Behind Alexander trailed Manche Sanchez, a fat little man with his hands shoved deep in his pockets. His dark brown curls bounced with every step and his baby face was set in a deep frown. The man was a Beta in the worst sense of the word. Quiet, unassuming, nor very bright or brave, the best that could probably be said about him was that he was not the worst. Considering the kind of upbringing that’d been bestowed upon him, it was a miracle he wasn’t in prison – a small-time criminal born to a family of small-time criminals who’d probably spent more time locked up than free men, Mache’s path to incarceration had been clean and clear from birth. He was a bitten wolf, a fact that only increased his chances for a short, unglamorous life of a seedy crook. But, somehow, against all odds, Mache had managed to evade the long arms of the law and together with his cousin he’d found a new home in Burrows’ pack.
His cousin Fernando Sucre’s character held up much better under scrutiny. He was no stranger to the realm of the illegal, but his nature was not that of a thief or a murderer. He was a loyal wolf – and an even more loyal husband. His wife, Maricruz Delgado, was the centre of his universe and he was determined to do everything he could to ensure that she and their unborn child would never want for anything in their lives. Despite the less than savoury characters he’d associated with before he’d been bitten, he was still what one would call ‘a good man’, if a little rough around the edges.
C-Note, or Benjamin Miles Franklin, was a disillusioned veteran who’d come from his deployment in Kuwait saddled with a dishonourable discharge from the army and soon earned himself an eight-year prison sentence for possession of stolen goods. Upon his release, he still had a family to take care of – but with the shame of a dishonourable discharge hanging over his head and prison time on his resume, employers weren’t exactly clamouring to snatch him up. Not even five months after having finally secured himself a job for UPS, he was bitten by a werewolf and his life went off the rails again. Now, as part of Licoln’s pack, he and his wife Kacee were struggling to make ends meet. Both of them tried their best by their daughter Dede, who’d been diagnosed with a rare kidney disease at birth, but try hard as they might, once they’d paid for her treatments, there never seemed to be enough money for everything they needed.
The last member of their pack was David Apolskis, or Tweener, as they’d taken to calling him. It was as much a commentary on his baby face as it was on his emotional and intellectual maturity. Having been deemed academically ineligible, he’d turned to making a living by pickpocketing. In fact, it was that particular talent and that particular talent only that got him accepted into Lincoln’s pack. There wasn’t much his quick fingers couldn’t snatch, and they were in fact the only fixed source of income the pack had to rely on. It was arguable that the young man caused more trouble than he was worth. He was as loudmouthed as he was stupid, also insubordinate and argumentative, desperate to prove himself, quick to posture and just as quick to turn tail and run when things inevitably went sideways.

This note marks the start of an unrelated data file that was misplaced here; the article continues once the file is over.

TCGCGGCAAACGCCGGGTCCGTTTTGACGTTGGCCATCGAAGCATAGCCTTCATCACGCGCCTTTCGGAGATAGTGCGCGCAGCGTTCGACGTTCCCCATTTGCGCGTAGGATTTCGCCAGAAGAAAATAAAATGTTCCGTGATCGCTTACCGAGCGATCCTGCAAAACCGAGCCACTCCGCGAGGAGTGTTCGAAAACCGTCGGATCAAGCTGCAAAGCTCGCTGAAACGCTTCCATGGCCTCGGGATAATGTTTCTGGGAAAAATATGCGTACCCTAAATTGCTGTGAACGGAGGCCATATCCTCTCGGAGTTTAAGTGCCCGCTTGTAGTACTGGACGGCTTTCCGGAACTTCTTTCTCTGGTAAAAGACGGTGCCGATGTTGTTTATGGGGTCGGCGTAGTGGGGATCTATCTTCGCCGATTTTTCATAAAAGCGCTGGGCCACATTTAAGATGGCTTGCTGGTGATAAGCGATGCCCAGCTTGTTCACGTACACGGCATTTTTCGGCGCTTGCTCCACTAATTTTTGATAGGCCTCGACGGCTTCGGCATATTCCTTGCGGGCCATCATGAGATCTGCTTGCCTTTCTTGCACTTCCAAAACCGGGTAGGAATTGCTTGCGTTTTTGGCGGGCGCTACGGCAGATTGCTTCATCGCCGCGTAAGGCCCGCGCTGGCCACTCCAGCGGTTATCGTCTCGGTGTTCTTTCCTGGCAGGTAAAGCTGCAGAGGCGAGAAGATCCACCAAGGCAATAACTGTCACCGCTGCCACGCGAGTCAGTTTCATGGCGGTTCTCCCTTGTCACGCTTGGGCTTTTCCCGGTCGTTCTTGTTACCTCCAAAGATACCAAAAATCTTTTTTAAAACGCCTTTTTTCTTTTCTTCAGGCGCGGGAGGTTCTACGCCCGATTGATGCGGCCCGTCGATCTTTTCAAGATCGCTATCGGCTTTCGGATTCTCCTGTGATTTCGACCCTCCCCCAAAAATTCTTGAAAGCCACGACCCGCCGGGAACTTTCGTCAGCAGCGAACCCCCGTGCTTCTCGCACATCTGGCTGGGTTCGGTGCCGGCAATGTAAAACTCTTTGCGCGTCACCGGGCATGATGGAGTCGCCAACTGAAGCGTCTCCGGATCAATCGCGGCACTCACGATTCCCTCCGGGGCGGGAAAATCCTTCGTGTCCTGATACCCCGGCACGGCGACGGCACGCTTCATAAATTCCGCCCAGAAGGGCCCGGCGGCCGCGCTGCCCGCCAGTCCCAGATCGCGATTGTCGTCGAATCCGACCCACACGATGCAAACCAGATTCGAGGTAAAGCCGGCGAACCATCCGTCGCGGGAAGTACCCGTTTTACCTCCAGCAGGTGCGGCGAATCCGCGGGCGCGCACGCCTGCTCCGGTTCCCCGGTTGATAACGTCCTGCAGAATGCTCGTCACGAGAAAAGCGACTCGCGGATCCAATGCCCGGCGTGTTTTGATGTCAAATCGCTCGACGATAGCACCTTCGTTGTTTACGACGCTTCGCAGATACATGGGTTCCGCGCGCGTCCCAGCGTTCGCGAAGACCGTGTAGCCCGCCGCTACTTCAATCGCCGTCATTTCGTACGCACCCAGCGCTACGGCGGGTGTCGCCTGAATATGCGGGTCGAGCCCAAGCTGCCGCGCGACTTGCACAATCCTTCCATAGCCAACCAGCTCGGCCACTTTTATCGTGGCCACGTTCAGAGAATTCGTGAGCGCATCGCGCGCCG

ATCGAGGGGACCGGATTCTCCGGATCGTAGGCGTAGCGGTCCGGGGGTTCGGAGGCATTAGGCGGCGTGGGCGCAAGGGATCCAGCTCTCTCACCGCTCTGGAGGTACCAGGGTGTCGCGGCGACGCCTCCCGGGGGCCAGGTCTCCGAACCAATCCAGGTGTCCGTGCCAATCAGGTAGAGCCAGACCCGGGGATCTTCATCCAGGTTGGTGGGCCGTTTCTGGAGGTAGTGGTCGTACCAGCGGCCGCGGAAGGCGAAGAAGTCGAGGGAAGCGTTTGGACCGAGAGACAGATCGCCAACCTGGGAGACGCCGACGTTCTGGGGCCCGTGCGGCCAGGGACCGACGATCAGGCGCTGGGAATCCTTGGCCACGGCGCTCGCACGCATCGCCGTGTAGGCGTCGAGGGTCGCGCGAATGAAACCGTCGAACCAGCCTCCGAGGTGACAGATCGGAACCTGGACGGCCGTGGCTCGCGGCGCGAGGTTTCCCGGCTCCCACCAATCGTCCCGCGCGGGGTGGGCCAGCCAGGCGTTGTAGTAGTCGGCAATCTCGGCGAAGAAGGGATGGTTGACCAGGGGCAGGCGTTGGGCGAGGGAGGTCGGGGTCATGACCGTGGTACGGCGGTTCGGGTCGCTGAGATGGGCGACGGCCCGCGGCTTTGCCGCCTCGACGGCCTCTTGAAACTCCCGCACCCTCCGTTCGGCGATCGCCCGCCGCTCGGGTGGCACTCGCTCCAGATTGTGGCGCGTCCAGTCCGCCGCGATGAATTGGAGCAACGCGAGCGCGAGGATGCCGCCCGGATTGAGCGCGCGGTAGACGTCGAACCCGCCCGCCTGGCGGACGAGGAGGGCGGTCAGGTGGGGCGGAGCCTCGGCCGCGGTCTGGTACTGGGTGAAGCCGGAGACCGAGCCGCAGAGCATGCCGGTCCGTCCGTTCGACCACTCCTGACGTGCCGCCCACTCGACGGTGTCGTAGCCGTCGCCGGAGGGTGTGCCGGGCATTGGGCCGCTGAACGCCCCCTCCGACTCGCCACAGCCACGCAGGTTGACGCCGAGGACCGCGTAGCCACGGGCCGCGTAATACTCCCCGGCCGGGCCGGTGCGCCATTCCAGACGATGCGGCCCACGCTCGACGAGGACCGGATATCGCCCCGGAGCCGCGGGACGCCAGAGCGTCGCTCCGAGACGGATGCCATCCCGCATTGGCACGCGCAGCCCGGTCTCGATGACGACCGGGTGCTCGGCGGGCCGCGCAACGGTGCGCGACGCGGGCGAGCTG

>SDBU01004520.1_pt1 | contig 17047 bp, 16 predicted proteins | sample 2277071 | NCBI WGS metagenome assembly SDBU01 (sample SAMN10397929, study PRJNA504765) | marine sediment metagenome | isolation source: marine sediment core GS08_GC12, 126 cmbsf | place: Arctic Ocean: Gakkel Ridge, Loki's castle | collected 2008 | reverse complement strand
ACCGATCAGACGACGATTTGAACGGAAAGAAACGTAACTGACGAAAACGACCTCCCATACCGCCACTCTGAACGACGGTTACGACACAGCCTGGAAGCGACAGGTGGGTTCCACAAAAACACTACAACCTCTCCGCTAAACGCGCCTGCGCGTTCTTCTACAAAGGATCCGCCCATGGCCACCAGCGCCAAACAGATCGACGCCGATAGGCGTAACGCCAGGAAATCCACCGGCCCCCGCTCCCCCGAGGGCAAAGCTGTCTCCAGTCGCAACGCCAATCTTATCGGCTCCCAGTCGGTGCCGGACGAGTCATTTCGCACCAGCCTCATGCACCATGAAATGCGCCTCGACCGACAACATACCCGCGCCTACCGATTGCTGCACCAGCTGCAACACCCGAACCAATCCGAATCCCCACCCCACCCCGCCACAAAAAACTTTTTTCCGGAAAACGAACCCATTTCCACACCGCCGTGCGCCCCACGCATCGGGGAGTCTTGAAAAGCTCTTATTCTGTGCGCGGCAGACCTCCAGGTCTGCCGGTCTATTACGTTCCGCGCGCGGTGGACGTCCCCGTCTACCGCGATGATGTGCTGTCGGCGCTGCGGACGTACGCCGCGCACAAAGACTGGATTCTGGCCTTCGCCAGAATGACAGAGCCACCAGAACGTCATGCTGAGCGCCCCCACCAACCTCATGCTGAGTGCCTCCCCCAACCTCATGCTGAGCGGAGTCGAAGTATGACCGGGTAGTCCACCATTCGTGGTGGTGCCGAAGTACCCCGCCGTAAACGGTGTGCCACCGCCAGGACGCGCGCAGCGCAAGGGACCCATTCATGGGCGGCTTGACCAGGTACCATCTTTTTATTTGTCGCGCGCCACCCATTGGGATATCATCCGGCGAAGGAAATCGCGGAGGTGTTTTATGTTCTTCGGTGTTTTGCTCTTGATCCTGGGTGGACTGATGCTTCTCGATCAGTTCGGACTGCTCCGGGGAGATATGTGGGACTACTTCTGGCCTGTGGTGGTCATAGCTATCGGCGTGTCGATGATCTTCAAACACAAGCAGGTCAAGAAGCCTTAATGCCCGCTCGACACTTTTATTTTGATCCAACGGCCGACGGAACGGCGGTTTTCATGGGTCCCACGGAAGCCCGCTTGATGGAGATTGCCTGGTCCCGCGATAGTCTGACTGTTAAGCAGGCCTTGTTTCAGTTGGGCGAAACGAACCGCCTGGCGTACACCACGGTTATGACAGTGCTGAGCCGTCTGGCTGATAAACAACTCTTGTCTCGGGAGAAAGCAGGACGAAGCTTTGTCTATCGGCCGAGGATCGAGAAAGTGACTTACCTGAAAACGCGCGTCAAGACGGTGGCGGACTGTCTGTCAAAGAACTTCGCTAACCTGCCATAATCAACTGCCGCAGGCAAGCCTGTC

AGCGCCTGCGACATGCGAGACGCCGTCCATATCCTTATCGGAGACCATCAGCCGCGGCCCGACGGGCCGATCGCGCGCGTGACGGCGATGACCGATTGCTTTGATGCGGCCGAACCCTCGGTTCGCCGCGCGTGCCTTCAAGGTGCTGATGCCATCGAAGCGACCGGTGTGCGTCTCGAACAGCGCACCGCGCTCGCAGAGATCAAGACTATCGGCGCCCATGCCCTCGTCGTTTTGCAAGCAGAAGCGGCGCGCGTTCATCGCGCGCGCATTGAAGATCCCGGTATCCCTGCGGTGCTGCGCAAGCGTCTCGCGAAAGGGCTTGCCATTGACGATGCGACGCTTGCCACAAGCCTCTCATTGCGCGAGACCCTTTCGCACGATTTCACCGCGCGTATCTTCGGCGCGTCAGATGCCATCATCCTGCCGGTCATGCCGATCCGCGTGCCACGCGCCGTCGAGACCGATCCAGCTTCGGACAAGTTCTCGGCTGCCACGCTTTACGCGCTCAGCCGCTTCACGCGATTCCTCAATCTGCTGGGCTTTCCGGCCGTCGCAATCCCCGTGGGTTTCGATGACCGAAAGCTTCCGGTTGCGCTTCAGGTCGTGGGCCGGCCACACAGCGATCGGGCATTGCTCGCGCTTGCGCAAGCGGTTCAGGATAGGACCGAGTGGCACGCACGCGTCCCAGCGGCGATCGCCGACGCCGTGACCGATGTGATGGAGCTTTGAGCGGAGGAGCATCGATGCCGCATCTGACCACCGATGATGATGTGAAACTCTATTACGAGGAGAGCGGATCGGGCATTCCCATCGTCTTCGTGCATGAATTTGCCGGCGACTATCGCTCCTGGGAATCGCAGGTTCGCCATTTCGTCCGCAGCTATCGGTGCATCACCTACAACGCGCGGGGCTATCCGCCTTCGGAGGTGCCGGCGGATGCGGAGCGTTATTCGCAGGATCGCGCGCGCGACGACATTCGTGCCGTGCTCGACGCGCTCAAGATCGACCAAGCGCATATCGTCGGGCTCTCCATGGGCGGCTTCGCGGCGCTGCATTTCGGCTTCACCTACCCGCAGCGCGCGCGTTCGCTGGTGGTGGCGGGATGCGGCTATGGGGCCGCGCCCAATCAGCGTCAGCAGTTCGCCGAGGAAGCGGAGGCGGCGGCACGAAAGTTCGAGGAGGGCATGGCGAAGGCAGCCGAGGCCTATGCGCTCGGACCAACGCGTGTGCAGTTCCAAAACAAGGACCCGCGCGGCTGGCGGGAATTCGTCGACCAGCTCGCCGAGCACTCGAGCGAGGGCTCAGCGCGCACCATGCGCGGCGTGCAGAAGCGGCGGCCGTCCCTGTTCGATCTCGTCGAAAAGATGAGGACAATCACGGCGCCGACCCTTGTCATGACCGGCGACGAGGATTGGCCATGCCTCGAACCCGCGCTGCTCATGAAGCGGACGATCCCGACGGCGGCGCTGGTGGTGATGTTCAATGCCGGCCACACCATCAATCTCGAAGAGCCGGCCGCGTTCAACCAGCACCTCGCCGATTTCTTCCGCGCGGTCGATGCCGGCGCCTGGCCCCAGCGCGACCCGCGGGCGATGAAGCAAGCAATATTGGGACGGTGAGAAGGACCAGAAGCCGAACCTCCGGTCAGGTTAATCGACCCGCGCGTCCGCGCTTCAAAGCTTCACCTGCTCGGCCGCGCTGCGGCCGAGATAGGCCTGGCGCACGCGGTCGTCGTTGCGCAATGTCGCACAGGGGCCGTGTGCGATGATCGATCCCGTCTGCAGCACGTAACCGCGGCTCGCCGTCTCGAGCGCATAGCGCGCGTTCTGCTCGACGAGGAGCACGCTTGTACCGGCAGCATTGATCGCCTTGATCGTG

It was far from a glorious ensemble, but they’d had each other’s backs though some tough situations over the years, if only for a lack of other options. Each had their own reasons for not joining up with Lechero, even if it would make their lives easier – each had their own reasons for staying but in the end, they were all loyal to Lincoln, because without him, god knows where they’d be now.
“My cousin works there,” Sucre volunteered. “He can let us in.”
They would do what Lechero had asked of them – the other option was completely out of the question and therefore nobody had even bothered to bring it up, regardless of how doing Lechero’s bidding rubbed them all the wrong way. In the end it didn’t even come down to their non-existent chances should they decide to challenge his authority. It was just a simple matter of biology – he was still their true Alpha, after all.
“Your cousin works at Middleton, Maxwell and Schaum?” Mahone asked disbelievingly.
“Yeah,” Sucre confirmed peevishly. “So what?”
“Well first of all, I’m having a hard time imagining anyone from your family actually working, but especially not for them,” Mahone clarified.
“Why?” Lincoln butted in. “What’s so special about them?”
“They’re only the most prestigious architecture firm in Chicago, probably the entire state. They’ve put together projects for the governor himself.”
“And your cousin works for them?” Lincoln turned to Sucre.
“He’s the janitor, okay?” Sucre snapped. As always, he didn’t take too kindly to anyone insulting his family. Calling Hector Avila his cousin was a real stretch of the word, but that didn’t detract any from Sucre’s loyalty and his protectiveness over the man’s reputation.
“Now that I can believe,” Mahone muttered under his breath.
“Okay, Sucre, here’s what I need you to do,” Lincoln said, ignoring Mahone completely, “I need you to call your cousin – what’s his name?”